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(312 words)

Author(s): Ben Abdesselem, A.
, the nisba of four distinguished dignitaries, great-grandfather, grandfather, father and son, originally from Mawṣil and occupying important offices under the Sald̲j̲ūḳs, Zangids and Ayyūbids. The latest in date of the members of this prestigious line of S̲h̲āfiʿī fuḳahāʾ was Muḥyī al-Dīn Abū Ḥāmid Muḥammad b. Kamāl al-Dīn Abi ’l-Faḍl Muḥammad b. ʿAbd Allāh al-S̲h̲ahrazūrī. He was a disciple in fiḳh at Bag̲h̲dād of Abū Manṣūr Ibn al-Razzāz. He entered the service of Nūr al-Dīn b. Zangī (d. 569/1174 [ q.v.]) at Damascus, replacing his father as minister in Ṣafar 555/Februar…


(486 words)

Author(s): Ben Abdesselem, A.
, Abu ’l-ʿAbbās Kamāl al-Dīn Aḥmad b. ʿAbd al-Muʾmin al-Ḳaysī, grammarian, philologist and littérateur of Muslim Spain (557-619/1181-1222), born at S̲h̲arīs̲h̲ [ q.v.] (modern Jerez de la Frontera) in the province of Cadiz and died in his natal town. He functioned mainly as a teacher of Arabic language, but like many of his compatriots, went to the East, probably to make the Pilgrimage to Mecca and probably search of knowledge ( fī ṭalab al-ʿilm ). The biographies of him cite a piece of verse which he composed when resident in Egypt in which he e…


(551 words)

Author(s): Ben Abdesselem, A.
, Abu ’l-Ḥasan ʿAlī b. al-Ḥasan b. ʿAntar al-Ḥillī, best known under his Sibylline surname of S̲h̲umaym, usually without the definite article, littérateur of mediaeval ʿIrāḳ (511-601/1117-1204). Originally from the Mazyadid centre of al-Ḥilla [ q.vv.], he later moved to Bag̲h̲dād where he studied and tried to earn his living, but we know very little of this period of his life. In any case, he did not stay there long but preferred to move to Syria and Diyār Bakr, where he found generous patrons whom he eulogised in return for substantial presents; finally, he settled at Mawṣil, where he died. H…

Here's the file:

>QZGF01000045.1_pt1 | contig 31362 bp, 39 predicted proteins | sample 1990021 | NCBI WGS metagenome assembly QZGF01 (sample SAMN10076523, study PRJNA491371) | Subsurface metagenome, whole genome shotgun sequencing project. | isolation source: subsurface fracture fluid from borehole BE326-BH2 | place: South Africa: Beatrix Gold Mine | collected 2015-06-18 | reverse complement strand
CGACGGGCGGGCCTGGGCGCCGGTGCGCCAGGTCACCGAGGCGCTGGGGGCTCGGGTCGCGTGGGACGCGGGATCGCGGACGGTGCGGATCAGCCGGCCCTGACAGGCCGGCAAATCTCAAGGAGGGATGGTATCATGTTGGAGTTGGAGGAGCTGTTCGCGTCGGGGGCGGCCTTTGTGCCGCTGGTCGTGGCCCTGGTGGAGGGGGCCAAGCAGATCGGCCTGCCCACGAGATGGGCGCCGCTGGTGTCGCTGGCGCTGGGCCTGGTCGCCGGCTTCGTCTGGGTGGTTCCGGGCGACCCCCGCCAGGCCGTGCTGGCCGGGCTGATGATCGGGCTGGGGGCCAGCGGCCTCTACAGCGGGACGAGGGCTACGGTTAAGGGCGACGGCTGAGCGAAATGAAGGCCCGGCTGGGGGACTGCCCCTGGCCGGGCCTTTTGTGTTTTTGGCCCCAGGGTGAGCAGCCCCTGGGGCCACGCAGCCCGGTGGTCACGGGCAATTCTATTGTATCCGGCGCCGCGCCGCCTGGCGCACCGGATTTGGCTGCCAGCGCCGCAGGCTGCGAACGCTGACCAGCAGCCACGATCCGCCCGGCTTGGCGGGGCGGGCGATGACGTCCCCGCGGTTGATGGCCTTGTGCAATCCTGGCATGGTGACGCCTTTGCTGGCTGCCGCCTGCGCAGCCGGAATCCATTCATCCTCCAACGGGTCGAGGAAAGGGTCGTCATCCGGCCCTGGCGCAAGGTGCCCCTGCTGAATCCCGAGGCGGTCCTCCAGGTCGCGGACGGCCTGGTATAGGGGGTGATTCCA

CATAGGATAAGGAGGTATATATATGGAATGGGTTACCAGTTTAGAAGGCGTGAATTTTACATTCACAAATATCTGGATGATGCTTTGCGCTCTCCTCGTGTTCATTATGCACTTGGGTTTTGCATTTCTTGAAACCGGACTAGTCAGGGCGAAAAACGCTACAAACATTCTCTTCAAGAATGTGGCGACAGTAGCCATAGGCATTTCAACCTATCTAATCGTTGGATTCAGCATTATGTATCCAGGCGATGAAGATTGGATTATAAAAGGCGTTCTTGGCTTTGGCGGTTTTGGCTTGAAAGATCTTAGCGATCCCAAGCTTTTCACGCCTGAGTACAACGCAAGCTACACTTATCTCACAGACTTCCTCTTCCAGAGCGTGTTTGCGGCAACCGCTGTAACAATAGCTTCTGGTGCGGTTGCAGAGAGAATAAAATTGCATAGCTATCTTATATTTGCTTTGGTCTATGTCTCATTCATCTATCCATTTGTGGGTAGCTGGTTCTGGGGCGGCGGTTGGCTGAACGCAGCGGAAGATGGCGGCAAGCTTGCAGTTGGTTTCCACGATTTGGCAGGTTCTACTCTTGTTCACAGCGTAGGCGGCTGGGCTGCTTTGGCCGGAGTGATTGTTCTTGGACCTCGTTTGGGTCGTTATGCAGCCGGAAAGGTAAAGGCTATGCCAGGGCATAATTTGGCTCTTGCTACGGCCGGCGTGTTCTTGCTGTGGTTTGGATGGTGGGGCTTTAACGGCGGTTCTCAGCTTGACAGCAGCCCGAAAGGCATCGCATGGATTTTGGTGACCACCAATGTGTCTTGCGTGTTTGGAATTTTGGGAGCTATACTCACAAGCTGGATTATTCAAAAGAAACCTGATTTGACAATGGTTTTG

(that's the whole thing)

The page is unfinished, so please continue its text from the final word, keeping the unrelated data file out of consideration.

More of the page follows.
(6,970 words)

Author(s): Fahd, T. | Heinrichs, W.P. | Ben Abdesselem, A.
(a.), originally, the formal expression of the oracular pronouncement. 1. As magical utterances in pre-Islamic Arabian usage. Here, sad̲j̲ʿ was the rhythmical style practised by the Arab kāhin s [ q.v.] and kāhina s [see al-kāhina ], a style intermediate between that of the versified oracular utterances of the Sibylls and Pythians and that of the prose utterances of Apollo (see P. Amandry, La mantique apollinienne à Delphes . Essai sur le fonctionnement de l’oracle, diss. Paris 1950, 15). These utterances are "formulated in short, rhymed phrases, with rhythmical caden…


(23,851 words)

Author(s): Fahd, T. | Moreh, S. | Ben Abdesselem, A. | Reynolds, D.F. | Bruijn, J.T.P. de | Et al.
(a.), poet. ¶ 1. In the Arab world. A. Pre-Islamic and Umayyad periods. Among those endowed with knowledge and with power in ancient Arabia stands the figure of the s̲h̲āʿir , whose role is often confused with that of the ʿarrāf ( s̲h̲aʿara and ʿarafa having the same semantic value: cf. I. Goldziher, Abhandlungen , i, 3 ff.) and of the kāhin [ q.v.]. They were credited with the same source of inspiration, the d̲j̲inns (Goldziher, Die Ǧinnen der Dichter , in ZDMG, xlv [1891], 685 ff.). However, the s̲h̲āʿir was, originally, the repository of magical rather than divinatory knowledge; …